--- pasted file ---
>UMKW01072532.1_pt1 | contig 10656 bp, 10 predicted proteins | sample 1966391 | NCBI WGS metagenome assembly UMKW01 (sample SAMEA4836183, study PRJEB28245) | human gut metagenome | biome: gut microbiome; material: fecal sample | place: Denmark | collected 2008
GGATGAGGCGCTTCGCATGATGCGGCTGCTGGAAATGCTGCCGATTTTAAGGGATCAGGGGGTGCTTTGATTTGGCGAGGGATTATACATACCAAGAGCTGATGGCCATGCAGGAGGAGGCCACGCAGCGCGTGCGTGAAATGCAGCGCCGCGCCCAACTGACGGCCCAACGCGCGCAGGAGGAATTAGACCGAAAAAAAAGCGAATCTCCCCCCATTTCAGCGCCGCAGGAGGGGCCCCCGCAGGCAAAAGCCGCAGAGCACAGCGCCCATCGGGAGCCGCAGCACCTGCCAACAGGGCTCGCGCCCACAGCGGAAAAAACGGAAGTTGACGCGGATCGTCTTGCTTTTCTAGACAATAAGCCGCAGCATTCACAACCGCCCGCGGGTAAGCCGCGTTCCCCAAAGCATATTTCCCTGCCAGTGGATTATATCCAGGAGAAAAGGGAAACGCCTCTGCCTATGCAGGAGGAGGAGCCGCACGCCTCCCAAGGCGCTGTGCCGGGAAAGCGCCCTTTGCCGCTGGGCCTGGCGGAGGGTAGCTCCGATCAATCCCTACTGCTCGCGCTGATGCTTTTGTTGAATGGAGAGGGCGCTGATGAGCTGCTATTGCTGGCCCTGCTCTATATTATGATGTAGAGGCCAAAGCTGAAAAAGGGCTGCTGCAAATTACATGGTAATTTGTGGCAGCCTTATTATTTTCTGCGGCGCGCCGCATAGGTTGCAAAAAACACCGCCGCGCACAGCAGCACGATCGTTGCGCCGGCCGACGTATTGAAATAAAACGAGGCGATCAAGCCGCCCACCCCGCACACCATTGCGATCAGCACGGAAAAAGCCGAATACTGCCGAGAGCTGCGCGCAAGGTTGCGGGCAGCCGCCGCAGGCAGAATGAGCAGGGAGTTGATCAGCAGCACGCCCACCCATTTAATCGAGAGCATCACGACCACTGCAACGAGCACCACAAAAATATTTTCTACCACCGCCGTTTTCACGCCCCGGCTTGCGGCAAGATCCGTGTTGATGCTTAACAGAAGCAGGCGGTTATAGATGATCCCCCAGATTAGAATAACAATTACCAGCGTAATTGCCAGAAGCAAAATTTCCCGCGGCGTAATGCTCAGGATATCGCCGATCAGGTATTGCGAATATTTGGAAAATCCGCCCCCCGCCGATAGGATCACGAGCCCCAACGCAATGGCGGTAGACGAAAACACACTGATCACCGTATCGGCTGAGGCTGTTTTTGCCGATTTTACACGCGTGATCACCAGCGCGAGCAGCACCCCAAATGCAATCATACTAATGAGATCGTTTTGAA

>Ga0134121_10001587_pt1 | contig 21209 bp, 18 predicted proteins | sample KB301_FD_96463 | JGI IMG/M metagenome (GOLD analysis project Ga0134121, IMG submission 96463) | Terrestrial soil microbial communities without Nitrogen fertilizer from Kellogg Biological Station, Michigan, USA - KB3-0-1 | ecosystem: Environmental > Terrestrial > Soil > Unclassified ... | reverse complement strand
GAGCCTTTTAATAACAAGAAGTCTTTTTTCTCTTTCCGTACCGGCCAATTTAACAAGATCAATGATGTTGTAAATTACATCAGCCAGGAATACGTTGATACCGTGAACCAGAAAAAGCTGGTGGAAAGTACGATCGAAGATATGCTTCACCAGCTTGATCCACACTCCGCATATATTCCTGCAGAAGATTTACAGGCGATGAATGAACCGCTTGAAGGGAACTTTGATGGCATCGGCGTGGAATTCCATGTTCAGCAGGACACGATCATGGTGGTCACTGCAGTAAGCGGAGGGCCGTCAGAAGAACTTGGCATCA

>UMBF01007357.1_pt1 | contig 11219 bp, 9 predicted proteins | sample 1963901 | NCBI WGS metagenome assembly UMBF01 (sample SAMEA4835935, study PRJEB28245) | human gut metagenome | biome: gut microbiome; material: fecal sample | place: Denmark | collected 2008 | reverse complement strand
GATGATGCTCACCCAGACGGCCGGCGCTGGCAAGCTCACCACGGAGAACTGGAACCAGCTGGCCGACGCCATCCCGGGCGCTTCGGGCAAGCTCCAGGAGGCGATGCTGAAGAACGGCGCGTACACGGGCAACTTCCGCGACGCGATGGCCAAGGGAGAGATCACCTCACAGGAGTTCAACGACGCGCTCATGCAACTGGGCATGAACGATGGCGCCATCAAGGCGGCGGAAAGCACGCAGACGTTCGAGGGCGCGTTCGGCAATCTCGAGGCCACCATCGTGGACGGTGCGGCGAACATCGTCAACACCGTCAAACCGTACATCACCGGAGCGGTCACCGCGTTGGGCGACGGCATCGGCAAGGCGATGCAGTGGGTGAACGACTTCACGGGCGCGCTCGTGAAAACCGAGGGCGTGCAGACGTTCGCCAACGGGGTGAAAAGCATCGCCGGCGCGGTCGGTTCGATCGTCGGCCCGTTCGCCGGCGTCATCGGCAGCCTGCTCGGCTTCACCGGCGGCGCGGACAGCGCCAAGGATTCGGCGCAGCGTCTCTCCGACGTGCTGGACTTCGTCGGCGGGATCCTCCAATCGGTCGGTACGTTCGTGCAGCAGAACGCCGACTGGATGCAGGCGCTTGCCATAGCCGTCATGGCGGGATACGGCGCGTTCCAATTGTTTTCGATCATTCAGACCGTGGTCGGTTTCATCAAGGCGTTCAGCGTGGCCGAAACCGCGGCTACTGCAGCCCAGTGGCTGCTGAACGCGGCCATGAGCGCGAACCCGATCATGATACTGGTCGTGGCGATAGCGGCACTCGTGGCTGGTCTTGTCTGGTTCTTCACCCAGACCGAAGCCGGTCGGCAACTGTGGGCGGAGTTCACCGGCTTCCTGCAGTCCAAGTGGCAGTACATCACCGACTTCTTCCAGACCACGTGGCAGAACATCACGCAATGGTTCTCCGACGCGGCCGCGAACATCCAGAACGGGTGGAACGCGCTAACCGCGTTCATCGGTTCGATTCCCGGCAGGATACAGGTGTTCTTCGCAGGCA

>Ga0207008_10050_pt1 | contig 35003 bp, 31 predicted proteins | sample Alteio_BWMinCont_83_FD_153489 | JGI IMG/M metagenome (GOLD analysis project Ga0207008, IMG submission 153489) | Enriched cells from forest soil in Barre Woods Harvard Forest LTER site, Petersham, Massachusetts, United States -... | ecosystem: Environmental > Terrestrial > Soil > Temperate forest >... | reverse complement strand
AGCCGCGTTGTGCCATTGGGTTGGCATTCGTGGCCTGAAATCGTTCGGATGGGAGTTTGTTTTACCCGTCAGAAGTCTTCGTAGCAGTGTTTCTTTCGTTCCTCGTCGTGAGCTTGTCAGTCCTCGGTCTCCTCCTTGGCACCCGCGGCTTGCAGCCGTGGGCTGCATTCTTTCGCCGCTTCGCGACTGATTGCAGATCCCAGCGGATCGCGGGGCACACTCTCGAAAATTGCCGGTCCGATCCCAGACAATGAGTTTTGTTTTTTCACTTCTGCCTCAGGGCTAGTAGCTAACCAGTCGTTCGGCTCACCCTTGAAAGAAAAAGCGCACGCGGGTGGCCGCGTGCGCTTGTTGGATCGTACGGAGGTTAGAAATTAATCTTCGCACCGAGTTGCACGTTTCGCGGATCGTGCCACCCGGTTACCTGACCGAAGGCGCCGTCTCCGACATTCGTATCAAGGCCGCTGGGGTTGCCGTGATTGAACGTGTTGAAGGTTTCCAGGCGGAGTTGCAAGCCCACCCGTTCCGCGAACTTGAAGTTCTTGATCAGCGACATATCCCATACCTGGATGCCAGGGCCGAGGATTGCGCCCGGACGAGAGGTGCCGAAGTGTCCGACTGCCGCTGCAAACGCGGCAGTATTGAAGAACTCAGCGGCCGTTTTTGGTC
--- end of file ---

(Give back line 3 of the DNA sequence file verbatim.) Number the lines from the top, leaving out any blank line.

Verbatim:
>Ga0134121_10001587_pt1 | contig 21209 bp, 18 predicted proteins | sample KB301_FD_96463 | JGI IMG/M metagenome (GOLD analysis project Ga0134121, IMG submission 96463) | Terrestrial soil microbial communities without Nitrogen fertilizer from Kellogg Biological Station, Michigan, USA - KB3-0-1 | ecosystem: Environmental > Terrestrial > Soil > Unclassified ... | reverse complement strand